The University of Missouri will host The Science of Addiction Symposium Dec. 6 at the Bond Life Sciences Center to launch a broader collaboration among researchers and professionals focusing on addiction. A primary goal is to chart a path forward for addiction-related work at the university. Professor Jamie Arndt, chair of the Department of Psychological Sciences at MU, emailed Professor Denis McCarthy and Curators’ Professor of Psychological Sciences Kenneth J.
COLUMBIA, Mo. – A large proportion of the American public opts to receive cancer screenings with the hope that testing will reduce their chance of cancer death. Now, a team led by University of Missouri psychological science researchers has determined that patients may want cancer screenings even if the potential harms outweigh the benefits. Researchers believe that clinicians and oncologists could develop better communications tools and provide reassurance to their patients in better ways.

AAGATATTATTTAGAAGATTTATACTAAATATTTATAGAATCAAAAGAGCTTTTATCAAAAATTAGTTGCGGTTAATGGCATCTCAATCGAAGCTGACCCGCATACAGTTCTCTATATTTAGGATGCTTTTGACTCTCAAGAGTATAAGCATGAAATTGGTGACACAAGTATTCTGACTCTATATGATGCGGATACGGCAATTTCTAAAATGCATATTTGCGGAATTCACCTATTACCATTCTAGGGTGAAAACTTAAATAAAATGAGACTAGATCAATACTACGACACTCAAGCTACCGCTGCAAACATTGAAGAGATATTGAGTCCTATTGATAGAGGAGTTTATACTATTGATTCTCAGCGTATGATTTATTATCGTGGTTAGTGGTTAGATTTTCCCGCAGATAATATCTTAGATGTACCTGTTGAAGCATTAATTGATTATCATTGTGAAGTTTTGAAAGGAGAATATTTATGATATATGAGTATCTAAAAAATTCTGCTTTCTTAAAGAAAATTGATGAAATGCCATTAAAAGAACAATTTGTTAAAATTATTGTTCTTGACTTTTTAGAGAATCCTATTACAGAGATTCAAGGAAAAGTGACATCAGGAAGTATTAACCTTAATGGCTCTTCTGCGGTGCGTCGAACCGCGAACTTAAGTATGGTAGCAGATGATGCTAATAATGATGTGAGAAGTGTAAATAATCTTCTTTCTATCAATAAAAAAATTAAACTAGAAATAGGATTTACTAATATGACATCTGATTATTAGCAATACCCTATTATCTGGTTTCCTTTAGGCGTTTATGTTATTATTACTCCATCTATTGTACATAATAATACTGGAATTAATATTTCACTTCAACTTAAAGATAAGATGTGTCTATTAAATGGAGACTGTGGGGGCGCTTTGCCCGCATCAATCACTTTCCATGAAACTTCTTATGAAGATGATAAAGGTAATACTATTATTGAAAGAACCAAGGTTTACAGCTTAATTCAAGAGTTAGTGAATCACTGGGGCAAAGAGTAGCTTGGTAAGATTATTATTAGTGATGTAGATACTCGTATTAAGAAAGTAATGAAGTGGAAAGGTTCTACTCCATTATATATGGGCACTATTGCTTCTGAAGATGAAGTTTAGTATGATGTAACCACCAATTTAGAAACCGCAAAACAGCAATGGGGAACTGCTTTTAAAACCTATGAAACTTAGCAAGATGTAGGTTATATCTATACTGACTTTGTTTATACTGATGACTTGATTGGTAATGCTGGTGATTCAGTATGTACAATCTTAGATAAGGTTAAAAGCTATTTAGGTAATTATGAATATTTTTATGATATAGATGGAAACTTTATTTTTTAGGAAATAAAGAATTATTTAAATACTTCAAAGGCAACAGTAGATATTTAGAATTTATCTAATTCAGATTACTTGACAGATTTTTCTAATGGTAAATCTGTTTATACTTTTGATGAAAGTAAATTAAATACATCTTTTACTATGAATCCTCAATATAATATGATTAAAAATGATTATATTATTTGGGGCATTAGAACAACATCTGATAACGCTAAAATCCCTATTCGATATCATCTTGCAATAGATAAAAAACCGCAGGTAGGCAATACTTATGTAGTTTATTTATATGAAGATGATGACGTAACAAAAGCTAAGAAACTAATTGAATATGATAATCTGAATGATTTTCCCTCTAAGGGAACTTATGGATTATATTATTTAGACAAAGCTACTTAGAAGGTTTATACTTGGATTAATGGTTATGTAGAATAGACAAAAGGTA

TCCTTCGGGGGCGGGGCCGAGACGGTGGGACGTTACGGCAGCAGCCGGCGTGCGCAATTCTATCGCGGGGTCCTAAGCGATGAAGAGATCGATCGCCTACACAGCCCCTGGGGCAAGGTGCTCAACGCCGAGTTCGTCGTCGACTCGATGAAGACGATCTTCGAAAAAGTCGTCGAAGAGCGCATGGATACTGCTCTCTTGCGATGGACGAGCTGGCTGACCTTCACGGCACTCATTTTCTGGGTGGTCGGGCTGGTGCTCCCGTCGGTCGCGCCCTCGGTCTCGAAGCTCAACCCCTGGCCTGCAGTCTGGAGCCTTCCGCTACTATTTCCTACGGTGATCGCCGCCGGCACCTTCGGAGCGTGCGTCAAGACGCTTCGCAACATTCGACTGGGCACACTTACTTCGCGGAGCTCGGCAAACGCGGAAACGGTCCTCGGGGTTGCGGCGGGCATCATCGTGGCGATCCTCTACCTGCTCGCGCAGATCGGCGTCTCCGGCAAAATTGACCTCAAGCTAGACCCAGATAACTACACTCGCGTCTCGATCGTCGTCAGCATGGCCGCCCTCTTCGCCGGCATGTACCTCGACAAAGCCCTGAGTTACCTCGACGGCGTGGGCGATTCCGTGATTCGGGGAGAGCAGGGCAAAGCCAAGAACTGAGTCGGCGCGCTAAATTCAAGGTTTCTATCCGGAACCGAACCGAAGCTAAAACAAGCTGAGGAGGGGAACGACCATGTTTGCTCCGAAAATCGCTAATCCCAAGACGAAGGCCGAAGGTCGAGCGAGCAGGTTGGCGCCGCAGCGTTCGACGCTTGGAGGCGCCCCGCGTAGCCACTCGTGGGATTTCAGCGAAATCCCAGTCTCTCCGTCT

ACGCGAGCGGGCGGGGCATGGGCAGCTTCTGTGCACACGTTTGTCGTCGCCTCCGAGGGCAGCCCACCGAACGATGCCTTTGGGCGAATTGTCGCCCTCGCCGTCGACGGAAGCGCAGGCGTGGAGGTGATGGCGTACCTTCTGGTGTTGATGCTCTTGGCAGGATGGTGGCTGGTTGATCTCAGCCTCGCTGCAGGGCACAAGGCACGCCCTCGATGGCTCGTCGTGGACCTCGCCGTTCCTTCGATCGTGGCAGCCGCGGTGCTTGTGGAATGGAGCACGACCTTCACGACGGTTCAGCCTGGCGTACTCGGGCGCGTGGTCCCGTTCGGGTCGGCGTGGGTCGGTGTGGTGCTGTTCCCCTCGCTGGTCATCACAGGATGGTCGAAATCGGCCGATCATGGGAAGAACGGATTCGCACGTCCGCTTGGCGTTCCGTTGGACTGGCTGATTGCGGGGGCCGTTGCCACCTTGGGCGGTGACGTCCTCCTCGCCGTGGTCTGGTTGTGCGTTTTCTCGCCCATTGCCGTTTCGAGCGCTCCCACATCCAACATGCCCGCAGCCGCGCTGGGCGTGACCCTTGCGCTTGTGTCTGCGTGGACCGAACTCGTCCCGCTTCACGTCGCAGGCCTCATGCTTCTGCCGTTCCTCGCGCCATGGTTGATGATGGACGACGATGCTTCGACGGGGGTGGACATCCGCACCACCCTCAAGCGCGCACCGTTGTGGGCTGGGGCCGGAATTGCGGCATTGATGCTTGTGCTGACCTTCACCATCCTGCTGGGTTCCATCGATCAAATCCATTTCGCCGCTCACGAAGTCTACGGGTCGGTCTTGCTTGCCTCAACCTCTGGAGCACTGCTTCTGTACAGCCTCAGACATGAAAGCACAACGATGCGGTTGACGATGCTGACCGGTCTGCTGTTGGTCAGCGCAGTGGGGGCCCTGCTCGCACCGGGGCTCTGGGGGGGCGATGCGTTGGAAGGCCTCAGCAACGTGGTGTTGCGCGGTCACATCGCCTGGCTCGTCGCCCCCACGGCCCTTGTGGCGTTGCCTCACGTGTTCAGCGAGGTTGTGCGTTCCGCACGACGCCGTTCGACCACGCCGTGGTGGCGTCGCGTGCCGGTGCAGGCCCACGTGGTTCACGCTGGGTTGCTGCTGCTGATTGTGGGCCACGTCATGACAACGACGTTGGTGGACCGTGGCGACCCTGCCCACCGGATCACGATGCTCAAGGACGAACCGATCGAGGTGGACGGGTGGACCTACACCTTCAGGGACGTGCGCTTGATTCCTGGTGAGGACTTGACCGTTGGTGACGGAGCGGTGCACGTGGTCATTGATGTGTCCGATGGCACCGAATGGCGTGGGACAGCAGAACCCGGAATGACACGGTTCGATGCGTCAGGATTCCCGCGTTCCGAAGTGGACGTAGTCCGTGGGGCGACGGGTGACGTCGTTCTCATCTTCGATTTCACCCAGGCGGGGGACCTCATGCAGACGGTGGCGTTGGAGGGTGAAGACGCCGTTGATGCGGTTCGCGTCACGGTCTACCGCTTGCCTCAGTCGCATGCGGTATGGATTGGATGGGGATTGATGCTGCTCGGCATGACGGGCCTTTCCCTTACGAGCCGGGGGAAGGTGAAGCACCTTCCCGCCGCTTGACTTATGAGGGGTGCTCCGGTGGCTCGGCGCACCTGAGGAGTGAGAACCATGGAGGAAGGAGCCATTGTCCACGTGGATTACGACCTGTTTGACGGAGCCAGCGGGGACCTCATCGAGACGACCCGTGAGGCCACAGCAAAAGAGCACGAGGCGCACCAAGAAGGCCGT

Marketers and advertisers routinely try to affiliate their products with U.S. colleges and universities. For instance, cellular network providers strike deals that allow them to become the “official wireless carrier” of some university or other. New research from Professor Bruce Bartholow of the University of Missouri’s Department of Psychological Sciences suggests that marketing campaigns that affiliate beer brands with universities might make those brands more appealing to underage students, creating a potential for those students to be attracted to those brands and, thus, drink more.
New research from the Department of Psychological Sciences suggests physical activity can change diet preferences in males, but not females. Jenna Lee, a fourth-year doctoral candidate in the lab of associate professor of psychological sciences Matt Will, says she was curious why we eat for pleasurable purposes instead of nutritional need. She says researchers have begun to look at how exercise might influence how males eat, though very little attention has been paid to the impact of physical activity on female diet preferences. Lee and Will set out to correct that oversight.